You’ll also want access to the range of buffs each companion provides — there are a lot of skill checks in this DLC. This delighted me, but if you get debilitated by analysis paralysis and obsess over what you may have missed, this expansion will try your patience. (I’d recommend investing in Science, Hacking, Medical, Engineering, and Lockpicking.)
You needn’t worry too much about gunplay here. Combat never was Outer Worlds’ strong suit, and there’s more of the same in this DLC. You have a huge arsenal at your disposal, especially if you’ve finished the main game, but there’s no need to go diving into the minutiae. Most enemies are slug-hosting humans or human-sized slugs, and don’t require any tactics or precision. Upping the difficulty makes enemies stronger, not smarter, so that’s not much help either. The final boss fight is basically one big bullet sponge.
If you’re here for story-driven gameplay, then there’s a lot to enjoy. If you have your sights set on epic gun fights, you’d best aim elsewhere.
Murder on Eridanos is the nicest this game has looked, hands down. The wide-open, inviting, breathtaking landscape punctuated by purples and pinks and huge rolling clouds. The map itself is divided into a few key areas connected by massive skybridges. This is a nice departure from the onerous loading screens that plagued the main game. All of the interior spaces have an art deco vibe, with supremely polished marble and glistening brass fixtures. Take the time to look around, especially in the distillery, which houses a museum of sorts.
The quality of the NPCs and overall background dialogue has improved over the last DLC. There are quite a few unique characters to talk to, and each one adds a bit more color to the story and the world.
Murder On Eridanos delivers on its promise of an intriguing mystery tale set in an exotic locale. Talking to the rich cast of characters is a lot of fun and the plot will keep you guessing until the very end — and likely fool you, too. Some unresolved story threads, paint-by-waypoints investigation, and dull-as-dishwater combat undercut the experience, but if you’ve already made it through the 10+ hours of main game content to get there, odds are you’ll find Murder on Eridanos a murder most fair, indeed. 7/10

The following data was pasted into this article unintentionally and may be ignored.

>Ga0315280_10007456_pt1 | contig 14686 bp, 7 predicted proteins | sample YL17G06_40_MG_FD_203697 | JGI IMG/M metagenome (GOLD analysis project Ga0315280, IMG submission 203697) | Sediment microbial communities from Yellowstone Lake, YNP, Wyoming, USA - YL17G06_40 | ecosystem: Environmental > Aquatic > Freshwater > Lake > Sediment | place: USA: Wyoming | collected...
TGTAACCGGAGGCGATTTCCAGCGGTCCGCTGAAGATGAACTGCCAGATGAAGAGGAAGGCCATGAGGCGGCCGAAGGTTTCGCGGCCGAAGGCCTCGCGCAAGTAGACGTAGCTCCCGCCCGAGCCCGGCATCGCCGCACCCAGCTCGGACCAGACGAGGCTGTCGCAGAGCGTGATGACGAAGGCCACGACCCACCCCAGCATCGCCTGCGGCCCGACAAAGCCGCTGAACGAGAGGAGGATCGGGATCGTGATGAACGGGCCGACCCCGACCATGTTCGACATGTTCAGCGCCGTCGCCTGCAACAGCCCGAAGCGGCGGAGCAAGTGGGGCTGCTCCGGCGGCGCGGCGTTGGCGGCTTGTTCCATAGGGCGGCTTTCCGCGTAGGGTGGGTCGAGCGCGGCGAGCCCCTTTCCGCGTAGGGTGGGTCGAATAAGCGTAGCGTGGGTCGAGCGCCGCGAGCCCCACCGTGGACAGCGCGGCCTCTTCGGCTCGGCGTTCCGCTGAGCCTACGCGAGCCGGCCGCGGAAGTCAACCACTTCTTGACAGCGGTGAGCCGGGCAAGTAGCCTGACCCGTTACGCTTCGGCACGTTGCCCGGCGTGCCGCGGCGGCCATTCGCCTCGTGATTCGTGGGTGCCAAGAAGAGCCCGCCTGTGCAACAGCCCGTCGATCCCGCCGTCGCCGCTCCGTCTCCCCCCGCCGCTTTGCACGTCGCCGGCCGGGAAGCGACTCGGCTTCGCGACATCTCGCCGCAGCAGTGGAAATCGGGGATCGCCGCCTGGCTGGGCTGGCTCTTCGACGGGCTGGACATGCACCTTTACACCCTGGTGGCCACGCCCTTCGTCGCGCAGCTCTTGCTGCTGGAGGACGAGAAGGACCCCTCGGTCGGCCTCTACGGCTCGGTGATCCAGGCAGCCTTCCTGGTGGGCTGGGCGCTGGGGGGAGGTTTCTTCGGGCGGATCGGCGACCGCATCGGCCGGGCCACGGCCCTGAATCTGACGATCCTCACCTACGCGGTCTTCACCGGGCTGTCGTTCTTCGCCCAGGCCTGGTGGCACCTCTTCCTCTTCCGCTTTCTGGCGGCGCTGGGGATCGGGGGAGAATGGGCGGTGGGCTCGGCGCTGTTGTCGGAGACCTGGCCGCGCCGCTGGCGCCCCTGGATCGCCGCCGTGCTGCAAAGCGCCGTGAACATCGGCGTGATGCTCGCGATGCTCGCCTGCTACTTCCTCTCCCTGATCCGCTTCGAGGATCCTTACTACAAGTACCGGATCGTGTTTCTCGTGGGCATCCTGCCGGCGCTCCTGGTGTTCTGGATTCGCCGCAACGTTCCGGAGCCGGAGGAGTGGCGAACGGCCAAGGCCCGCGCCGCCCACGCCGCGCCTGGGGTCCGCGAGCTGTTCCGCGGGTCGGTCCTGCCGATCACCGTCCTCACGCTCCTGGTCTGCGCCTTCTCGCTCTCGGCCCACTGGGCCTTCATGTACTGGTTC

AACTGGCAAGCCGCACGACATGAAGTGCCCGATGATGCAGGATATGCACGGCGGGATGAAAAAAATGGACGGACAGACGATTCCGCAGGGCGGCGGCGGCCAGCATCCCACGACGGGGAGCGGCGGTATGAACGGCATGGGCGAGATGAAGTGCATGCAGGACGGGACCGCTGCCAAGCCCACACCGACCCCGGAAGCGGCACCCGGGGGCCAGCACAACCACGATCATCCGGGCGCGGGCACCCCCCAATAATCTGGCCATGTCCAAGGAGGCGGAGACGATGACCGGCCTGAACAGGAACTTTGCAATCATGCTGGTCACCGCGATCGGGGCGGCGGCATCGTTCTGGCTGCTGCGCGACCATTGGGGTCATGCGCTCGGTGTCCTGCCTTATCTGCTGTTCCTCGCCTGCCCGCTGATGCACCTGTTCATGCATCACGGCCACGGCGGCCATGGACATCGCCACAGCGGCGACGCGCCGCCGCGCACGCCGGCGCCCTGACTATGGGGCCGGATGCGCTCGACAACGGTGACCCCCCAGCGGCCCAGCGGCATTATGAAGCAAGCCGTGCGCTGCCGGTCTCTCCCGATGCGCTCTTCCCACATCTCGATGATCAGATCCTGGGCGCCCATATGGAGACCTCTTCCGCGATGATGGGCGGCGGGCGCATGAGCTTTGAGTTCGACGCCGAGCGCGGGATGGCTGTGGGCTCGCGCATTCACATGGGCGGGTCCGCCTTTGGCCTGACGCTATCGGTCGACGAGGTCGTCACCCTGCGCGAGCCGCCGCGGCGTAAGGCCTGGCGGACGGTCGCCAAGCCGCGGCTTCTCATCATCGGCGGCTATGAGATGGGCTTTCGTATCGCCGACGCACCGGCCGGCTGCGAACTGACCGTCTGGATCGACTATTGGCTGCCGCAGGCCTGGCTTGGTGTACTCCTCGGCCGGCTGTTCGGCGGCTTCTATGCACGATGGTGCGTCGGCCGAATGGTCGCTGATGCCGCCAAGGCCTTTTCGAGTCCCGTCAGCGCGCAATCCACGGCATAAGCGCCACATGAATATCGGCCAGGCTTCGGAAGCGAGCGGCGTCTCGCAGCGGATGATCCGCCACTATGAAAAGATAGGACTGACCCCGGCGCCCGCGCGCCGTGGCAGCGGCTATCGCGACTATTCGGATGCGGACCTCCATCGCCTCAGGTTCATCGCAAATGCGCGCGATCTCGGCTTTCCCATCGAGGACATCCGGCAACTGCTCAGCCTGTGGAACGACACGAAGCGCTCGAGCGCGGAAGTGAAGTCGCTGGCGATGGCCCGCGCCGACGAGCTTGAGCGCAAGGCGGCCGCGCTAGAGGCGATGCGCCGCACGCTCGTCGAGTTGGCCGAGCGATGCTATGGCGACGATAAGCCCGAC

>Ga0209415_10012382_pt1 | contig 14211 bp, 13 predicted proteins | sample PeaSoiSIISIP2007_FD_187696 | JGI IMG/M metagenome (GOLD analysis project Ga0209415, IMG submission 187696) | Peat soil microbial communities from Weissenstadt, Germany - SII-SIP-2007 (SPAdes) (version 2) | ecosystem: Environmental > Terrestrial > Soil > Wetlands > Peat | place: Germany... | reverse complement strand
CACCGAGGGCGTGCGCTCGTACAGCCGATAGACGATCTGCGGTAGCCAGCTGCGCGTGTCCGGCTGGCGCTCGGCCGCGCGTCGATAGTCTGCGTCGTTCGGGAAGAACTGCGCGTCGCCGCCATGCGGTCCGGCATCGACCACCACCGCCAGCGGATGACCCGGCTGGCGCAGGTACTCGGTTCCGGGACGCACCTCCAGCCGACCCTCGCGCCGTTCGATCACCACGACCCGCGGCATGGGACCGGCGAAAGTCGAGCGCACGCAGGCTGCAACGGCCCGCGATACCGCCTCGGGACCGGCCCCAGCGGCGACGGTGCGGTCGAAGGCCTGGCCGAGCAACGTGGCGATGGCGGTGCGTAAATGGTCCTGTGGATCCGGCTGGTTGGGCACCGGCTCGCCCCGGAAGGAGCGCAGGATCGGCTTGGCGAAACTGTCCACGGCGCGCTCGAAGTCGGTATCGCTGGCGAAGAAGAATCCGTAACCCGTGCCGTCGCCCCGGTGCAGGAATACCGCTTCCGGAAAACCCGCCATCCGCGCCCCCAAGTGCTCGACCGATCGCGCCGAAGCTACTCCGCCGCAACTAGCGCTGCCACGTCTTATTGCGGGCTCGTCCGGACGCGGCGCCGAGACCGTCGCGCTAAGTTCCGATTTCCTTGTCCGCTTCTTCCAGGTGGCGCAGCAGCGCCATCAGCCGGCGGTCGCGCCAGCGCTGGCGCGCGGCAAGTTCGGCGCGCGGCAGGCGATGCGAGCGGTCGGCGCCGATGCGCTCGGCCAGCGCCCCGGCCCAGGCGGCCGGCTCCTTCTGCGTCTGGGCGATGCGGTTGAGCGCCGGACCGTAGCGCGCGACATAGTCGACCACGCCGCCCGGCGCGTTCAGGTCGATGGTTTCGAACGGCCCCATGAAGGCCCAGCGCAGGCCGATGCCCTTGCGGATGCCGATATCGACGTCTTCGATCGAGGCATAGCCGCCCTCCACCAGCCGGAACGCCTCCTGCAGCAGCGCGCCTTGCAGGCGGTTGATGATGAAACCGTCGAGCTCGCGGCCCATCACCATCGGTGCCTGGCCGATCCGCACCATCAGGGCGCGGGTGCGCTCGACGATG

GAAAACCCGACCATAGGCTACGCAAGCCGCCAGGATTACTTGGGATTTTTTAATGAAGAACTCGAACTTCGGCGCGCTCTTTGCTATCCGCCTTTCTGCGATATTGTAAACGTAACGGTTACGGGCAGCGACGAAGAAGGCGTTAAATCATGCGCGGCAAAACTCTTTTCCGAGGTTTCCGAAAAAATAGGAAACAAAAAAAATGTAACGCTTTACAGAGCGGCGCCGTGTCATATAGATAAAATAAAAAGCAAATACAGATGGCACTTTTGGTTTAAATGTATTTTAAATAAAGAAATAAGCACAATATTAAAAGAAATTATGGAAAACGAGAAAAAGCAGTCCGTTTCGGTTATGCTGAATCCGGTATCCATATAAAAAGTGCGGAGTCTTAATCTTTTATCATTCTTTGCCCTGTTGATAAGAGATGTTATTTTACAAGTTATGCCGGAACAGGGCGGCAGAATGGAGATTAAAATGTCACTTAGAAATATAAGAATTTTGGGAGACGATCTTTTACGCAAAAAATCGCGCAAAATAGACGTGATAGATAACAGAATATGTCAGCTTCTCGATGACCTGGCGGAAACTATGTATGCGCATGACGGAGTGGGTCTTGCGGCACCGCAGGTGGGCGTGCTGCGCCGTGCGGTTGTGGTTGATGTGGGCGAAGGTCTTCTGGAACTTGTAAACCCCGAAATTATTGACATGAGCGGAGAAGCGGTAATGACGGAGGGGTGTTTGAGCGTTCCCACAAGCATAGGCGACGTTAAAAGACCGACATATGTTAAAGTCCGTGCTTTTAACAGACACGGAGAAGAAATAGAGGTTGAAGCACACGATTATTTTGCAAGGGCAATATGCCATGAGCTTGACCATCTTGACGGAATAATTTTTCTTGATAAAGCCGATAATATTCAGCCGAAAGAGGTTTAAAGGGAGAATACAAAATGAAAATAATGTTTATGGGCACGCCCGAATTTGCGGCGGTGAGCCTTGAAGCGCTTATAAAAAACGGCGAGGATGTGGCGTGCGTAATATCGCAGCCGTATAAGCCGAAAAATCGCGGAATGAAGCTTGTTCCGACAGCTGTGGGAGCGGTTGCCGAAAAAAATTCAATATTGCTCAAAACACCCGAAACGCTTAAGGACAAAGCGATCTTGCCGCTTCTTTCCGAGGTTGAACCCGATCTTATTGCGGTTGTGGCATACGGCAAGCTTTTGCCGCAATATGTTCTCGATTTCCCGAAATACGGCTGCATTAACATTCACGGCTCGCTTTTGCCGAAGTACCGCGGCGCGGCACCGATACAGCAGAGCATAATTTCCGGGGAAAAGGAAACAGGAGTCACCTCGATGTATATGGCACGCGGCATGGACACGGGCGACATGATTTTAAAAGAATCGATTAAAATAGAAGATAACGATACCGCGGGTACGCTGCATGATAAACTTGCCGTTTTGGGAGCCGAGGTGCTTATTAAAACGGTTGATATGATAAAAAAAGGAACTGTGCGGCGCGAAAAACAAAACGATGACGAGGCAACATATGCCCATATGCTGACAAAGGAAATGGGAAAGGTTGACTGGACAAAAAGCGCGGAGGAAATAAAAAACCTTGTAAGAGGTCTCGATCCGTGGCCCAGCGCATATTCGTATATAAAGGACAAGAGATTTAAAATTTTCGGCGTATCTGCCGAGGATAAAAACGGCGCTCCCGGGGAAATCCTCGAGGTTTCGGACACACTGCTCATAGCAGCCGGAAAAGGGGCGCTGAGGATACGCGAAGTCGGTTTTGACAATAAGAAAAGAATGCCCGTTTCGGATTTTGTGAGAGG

Murder on Eridanos is available March 17 for PC, PlayStation and Xbox consoles. No release date for Nintendo Switch has been announced.
INVERSE VIDEO GAME REVIEW ETHOS: When it comes to video games, Inverse values a few qualities that other sites may not. For instance, we care about hours over money. Many new AAA games have similar costs, which is why we value the experience of playing more than price comparisons. We don’t value grinding and fetch quests as much as games that make the most out of every level. We also care about the in-game narrative more than most. If the world of a video game is rich enough to foster sociological theories about its government and character backstories, it’s a game we won’t be able to stop thinking about, no matter its price or popularity. We won’t punch down. We won’t evaluate an indie game in the same way we will evaluate a AAA game that’s produced by a team of thousands. We review games based on what’s available in our consoles at the time. And finally, we have very little tolerance for junk science. (Magic is always OK.)